In an era of growing environmental consciousness and increasing recognition of social responsibility, understanding consumer preferences towards sustainable products has never been more critical (Behe et al., 2013). As such, exploring the factors that influence these decisions can provide valuable insights to stakeholders, ranging from product designers to policymakers. Consumer behaviour has increasingly become the focus of research in the quest to foster sustainable development, and the purchase of seemingly simple products - like a gardening pot - can be a complex decision-making process that involves various socio-economic and environmental factors (Behe et al., 2010; Hall et al., 2010). This study explores this process through a choice experiment, shedding light on consumers' preferences when faced with multiple product attributes related to sustainability. This study is motivated by the need to assess the impact of several key sustainability-related attributes— an ethical certification, the use of renewable energy sources, recycled material usage, product recyclability and reusability, and product compostability—on consumer choice. By including these factors in a choice experiment, this research seeks to quantify the significance of each attribute and illuminate the trade-offs consumers are willing to make in their purchasing decisions. Despite many studies examine consumers' willingness to pay (WTP) for various products and services, the focus on garden shop offerings represents a novel and crucial area of exploration due to the prevalence of unsustainable materials such as plastic, traditionally used extensively in garden shops (Mason et al. 2008; Yue et al., 2016). However, recent trends demonstrate an encouraging shift towards more environmentally responsible alternatives with eco-friendly products, including biodegradable packaging, labels, and energy-efficient plant cultivation systems. The motivation behind such purchases differs from sustainable food shopping, where perceived health benefits and quality assurance often drive decisions. In contrast, purchasing non-food items such as plants and flowers involves more complex considerations and is less understood. Thus, research into consumer behaviour in this context is pivotal for the broader adoption of sustainable practices within the gardening sector. Methodology This study employed a choice-based conjoint analysis to measure individual preferences concerning a product's attributes. In this experiment, respondents were presented with 12 different choice sets, each containing three alternative options for purchasing a vase. One of these options was a no-buy choice, allowing the respondent to opt out if none of the presented items matched their preferences. The choice experiment was executed with hands-on engagement and active interaction to ensure accurate and reliable data collection. To facilitate this process, the experiment was conducted in several garden shops, a setting chosen for its relevance to the product being evaluated, a vase. Given the importance that respondents fully comprehended the experiment's procedures and the decision-making task they were to undertake, an interviewer was present on-site throughout the data collection process. These trained interviewers played a crucial role in administering the choice experiment, explaining the procedure to each respondent, and answering their queries regarding the experiment. The vase options varied based on six key attributes, which were included in the model as dummy variables: Fairtrade certification, use of renewable energy sources in production, use of recycled material in the product, recyclability of the product (represented by a flexible pot), reusability of the product (rigid pot), and compostability of the product. Each of these variables represents distinct aspects of sustainability, allowing us to capture a broad spectrum of consumer preferences towards environmentally friendly and socially responsible products. Fairtrade certification is a proxy for ethical sourcing and trading practices, potentially appealing to consumers who prioritize social justice in their purchasing decisions. The use of renewable energy sources in production and of recycled materials are indicators of environmental responsibility. Recyclability, represented by a flexible jar, and reusability, represented by a rigid jar, introduce other layers of waste reduction strategies. They offer alternatives to single-use consumerism and promote the extension of product life cycles. Compostability, on the other hand, points to the ultimate form of waste reduction, where the product breaks down to form nutrient-rich compost that can replenish the soil, potentially attracting consumers keen on reducing landfill waste and supporting the natural cycle. By investigating these various attributes, this study seeks to understand which aspects are given priority by consumers during their purchase decisions, thereby providing valuable insights for manufacturers, policymakers, and other stakeholders in the quest towards more sustainable consumption patterns. Every respondent involved in the study was given a succinct yet comprehensive overview of the main attributes being evaluated in the experiment. This was crucial in ensuring a clear understanding of the factors influencing their decision-making process. In addition, half of the participants were provided additional contextual information through a short informative film about compostable pots. This screening was carried out before they proceeded to complete the section of the questionnaire that contained the choice experiment. The data collected from the choice experiment were analyzed using a mixed logit model. This model offers flexibility in accommodating preference heterogeneity among respondents, providing richer insights into individual-level decision-making patterns. It also enables the estimation of the random variation in preferences across the population, allowing for the potential correlation in unobserved factors affecting choice. In addition to the mixed logit model, a latent class model was also used. This model groups respondents into distinct segments or 'classes' based on their response patterns, revealing heterogeneity in preferences that might not be captured when treating the sample as a homogeneous group. The latent class model can provide further insights into consumer segments' unique preferences and willingness to pay (WTP) for specific attributes. Results The mixed logit model provides a valuable understanding of consumers' average willingness to pay for various sustainable product attributes. The relative WTP values, more than the specific numerical values, highlight the hierarchy of importance that these attributes hold in consumers' minds while making a purchase decision. In this analysis, consumers preferred the 'reusable' attribute, reflected in its top-ranking WTP. This finding underscores the importance consumers place on product longevity and the potential for repeated use. This preference aligns with an environmentally conscious mindset, favouring solutions that minimize waste and promote sustainability. The second and third highest WTP values were associated with 'compostable' and 'recyclable' attributes, respectively. These preferences indicate consumers' keen interest in a product's life cycle end, valuing solutions that facilitate responsible waste disposal or recycling. Consumers are not just considering the immediate use of the product but its longer-term environmental implications. The product from 'recycled materials' also received a positive WTP, albeit lower than the previous attributes. This reflects a consumer appreciation for products that utilize waste as a resource, although this attribute seems to be a lesser priority than the others. Finally, 'Fairtrade certification' and 'use of renewable energy' registered the lowest WTP values. This suggests that, although consumers recognize and value these aspects, they have less influence on purchasing decisions than the more tangible environmental impact attributes. It could be inferred that consumers might perceive these attributes as more abstract or distant from their immediate context or the product's direct impact. The interaction terms consider how being female might change the relationship between these attributes and the choice variable and whether the information treatment in the form of video had any significant effect on respondents' choices. Significant positive coefficients indicate that the treatment was effective in boosting preferences for the compostable vase and that female respondents are, on average, more influenced by some attributes than male respondents when choosing a product. However, it is crucial to note that these findings reflect average tendencies in the population and may not capture potential heterogeneity in consumer preferences. This is where the complementing insights from the latent class model can provide a more nuanced understanding of different consumer segments and their specific preferences. For Class 1, the 'reusable' attribute is most highly valued, indicating that this consumer segment greatly appreciates products with a prolonged life cycle. This is followed by the 'compostable' and 'recycled material' attributes, showing a focus on waste management and end-of-life product considerations. Class 2 consumers also highly value the 'reusable' attribute, albeit slightly less than the 'compostable' attribute. This suggests that these consumers are particularly concerned with the environmental impact of product disposal and favour solutions that can decompose naturally or be reused. In Class 3, the 'compostable' attribute receives the highest WTP, followed by 'reusable' and 'recyclable'. This group seems to place a substantial emphasis on both the longevity and the disposal of the product, willing to pay a higher price for products that align with these concerns. Finally, Class 4 consumers have the highest WTP for the 'reusable' attribute, considerably higher than any other attribute within this class. This is followed by the 'recycled material' and 'recyclable' attributes. This indicates a strong preference for waste reduction strategies in this consumer group. Overall, these findings emphasize the diversity in consumer preferences, underscoring the importance of acknowledging these differences in product design and marketing strategies. The consistently high WTP for the 'reusable' attribute across all classes highlights the universal preference for durable and long-lasting products, suggesting that emphasizing these features may resonate with a broad range of consumers. However, the particular focus on 'compostable' and 'recyclable' attributes in different classes also calls for targeted marketing approaches that resonate with the unique sustainability priorities of each consumer segment. Conclusions and limitations This study provides significant insights into consumers' preferences towards sustainability-related attributes of a simple product, a gardening vase, revealing that consumers value reusability, compostability, and recyclability most when making purchase decisions. This highlights the need for businesses to focus on designing long-lasting products and facilitating their disposal in an eco-friendly manner. The lower value attached to the 'recycled materials' attribute suggests a need for further consumer education regarding the importance and benefits of utilizing waste as a resource. Moreover, the significant impact of information treatment and gender on certain attributes reinforces the role of targeted communication and consumer education in enhancing sustainability-oriented purchasing decisions. While this study offers insights into consumers' willingness to pay for sustainability attributes, limitations exist. Findings may not be fully transferable to other product contexts, and the general population may have varying degrees of understanding and interpretation of these attributes.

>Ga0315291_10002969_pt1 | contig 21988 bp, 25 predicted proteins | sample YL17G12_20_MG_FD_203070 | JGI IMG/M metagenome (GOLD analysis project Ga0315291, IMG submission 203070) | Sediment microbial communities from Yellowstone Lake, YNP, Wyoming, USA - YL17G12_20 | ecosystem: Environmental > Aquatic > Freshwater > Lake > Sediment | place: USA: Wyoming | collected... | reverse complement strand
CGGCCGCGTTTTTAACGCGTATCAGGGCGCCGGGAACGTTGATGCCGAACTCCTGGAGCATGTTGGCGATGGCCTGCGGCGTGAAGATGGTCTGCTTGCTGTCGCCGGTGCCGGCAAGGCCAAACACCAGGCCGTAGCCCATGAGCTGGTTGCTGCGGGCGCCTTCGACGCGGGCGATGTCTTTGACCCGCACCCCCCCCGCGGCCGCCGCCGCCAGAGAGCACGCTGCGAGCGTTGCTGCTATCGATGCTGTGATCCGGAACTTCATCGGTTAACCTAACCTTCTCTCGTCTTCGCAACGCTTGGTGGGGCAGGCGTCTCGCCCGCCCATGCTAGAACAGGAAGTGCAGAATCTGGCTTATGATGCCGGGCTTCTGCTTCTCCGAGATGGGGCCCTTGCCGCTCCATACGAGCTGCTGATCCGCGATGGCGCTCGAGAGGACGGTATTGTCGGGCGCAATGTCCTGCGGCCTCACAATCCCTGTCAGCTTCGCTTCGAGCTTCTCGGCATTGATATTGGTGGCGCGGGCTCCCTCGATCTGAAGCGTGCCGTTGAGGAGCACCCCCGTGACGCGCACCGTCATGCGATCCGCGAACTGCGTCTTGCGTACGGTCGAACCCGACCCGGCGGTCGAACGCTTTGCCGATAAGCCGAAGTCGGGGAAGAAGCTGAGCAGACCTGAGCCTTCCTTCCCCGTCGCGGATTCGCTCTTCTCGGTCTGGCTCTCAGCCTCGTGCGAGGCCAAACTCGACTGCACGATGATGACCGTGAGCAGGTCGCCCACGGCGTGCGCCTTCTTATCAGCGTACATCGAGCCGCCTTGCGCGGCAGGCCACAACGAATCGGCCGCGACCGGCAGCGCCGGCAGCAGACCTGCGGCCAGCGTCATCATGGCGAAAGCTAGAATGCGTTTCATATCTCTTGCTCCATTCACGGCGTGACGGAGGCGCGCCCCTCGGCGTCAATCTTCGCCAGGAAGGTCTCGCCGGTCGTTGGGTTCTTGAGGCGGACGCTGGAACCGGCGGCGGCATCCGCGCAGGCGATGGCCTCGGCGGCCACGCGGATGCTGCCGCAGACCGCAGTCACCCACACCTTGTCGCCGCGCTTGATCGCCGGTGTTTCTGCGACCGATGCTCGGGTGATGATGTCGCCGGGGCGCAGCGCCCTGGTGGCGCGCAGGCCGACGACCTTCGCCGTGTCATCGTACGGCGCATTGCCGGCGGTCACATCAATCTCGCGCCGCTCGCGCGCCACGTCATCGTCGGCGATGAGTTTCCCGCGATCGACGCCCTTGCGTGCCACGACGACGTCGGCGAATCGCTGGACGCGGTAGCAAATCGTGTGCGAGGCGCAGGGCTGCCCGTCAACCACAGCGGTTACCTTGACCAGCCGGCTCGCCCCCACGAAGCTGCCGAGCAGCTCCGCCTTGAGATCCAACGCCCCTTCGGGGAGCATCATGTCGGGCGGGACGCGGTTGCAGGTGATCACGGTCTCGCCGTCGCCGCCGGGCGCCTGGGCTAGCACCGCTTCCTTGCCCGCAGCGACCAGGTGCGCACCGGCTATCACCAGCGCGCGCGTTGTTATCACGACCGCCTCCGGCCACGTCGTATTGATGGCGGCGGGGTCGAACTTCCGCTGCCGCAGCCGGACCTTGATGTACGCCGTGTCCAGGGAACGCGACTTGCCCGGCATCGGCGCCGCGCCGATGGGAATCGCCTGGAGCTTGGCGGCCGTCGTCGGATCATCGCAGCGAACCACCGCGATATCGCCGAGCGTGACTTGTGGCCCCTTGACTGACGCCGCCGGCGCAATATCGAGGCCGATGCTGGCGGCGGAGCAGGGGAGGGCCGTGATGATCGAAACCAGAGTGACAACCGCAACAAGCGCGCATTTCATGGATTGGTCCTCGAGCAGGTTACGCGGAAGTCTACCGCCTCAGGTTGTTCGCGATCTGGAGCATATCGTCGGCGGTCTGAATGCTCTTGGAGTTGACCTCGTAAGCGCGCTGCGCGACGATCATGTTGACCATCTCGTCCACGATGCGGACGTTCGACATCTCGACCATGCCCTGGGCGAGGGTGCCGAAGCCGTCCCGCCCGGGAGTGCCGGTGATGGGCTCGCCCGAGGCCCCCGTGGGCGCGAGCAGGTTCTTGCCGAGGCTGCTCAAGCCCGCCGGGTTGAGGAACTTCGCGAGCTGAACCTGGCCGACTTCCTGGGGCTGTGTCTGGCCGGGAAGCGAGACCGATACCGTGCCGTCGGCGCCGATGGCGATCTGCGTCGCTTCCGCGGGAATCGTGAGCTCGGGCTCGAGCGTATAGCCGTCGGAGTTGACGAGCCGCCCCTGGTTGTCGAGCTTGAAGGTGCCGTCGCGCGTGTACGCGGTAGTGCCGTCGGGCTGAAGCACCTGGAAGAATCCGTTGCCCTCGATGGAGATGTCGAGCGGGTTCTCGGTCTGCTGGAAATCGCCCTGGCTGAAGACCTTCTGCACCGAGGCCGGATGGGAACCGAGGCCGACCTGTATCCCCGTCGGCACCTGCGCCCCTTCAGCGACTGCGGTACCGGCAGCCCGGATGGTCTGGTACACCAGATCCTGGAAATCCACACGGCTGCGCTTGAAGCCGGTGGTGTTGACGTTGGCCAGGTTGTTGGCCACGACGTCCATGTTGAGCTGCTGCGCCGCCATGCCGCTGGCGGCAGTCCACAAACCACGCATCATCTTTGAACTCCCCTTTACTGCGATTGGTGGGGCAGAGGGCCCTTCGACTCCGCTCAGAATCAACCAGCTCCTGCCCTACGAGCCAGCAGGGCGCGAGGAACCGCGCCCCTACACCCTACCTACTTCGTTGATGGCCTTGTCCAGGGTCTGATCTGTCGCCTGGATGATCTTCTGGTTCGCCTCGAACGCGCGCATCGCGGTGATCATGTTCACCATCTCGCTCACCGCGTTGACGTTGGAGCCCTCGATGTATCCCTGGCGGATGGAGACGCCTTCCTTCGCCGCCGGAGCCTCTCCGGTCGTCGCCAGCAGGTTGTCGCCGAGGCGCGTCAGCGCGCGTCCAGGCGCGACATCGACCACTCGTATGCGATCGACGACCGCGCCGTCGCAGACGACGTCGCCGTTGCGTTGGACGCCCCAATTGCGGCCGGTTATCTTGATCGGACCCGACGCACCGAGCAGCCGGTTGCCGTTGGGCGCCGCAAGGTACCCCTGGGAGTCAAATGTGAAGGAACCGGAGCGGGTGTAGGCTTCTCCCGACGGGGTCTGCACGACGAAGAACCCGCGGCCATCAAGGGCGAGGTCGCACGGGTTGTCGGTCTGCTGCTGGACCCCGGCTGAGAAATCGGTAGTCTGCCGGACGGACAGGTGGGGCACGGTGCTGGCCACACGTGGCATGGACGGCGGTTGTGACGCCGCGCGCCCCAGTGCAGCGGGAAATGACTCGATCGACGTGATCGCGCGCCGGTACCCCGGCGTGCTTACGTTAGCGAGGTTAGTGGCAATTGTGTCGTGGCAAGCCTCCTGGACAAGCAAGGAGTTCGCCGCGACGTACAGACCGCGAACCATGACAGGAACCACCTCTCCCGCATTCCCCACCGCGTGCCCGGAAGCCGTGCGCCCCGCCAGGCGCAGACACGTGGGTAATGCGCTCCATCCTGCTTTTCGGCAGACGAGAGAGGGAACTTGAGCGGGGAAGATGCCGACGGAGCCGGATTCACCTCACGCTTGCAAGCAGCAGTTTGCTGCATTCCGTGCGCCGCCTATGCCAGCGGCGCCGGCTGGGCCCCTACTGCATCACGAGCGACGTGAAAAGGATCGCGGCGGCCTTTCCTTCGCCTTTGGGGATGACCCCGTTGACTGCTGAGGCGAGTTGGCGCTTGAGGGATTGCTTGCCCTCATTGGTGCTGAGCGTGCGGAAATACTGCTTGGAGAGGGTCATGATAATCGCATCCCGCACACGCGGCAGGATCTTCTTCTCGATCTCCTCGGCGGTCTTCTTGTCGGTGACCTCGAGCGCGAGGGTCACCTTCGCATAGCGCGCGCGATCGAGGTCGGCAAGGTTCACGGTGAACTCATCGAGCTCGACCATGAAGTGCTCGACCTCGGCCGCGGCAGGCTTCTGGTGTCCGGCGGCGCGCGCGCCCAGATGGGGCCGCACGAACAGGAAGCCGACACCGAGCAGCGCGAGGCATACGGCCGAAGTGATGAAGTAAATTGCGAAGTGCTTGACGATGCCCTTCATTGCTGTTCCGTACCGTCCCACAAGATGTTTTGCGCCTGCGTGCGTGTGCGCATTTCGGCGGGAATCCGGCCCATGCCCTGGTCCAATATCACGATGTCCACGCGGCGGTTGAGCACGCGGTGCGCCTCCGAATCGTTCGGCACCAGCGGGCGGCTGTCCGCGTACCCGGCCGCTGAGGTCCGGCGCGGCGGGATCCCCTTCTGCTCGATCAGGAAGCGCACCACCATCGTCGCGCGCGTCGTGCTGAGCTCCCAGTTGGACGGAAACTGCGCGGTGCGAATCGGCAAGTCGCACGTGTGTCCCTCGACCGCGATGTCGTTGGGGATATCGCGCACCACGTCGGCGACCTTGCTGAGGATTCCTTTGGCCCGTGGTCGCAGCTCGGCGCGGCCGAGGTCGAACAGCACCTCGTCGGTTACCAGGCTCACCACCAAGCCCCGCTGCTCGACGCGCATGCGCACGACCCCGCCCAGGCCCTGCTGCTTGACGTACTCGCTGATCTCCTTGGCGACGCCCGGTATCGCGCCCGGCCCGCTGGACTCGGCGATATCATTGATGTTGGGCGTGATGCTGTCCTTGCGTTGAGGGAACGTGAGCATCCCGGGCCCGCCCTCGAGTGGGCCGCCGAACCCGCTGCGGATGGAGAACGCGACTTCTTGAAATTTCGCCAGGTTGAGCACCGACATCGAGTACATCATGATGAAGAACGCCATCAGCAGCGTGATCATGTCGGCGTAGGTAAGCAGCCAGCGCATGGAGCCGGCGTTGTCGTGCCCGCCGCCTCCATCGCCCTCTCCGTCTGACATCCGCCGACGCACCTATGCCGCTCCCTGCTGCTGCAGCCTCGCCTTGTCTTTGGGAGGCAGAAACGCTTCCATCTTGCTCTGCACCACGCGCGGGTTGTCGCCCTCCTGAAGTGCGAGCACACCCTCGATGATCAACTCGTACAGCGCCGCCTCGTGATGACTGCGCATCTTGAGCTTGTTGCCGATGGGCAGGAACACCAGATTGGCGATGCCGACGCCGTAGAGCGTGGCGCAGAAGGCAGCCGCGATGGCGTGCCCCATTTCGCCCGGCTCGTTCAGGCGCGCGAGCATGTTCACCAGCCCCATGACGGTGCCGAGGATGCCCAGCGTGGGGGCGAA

No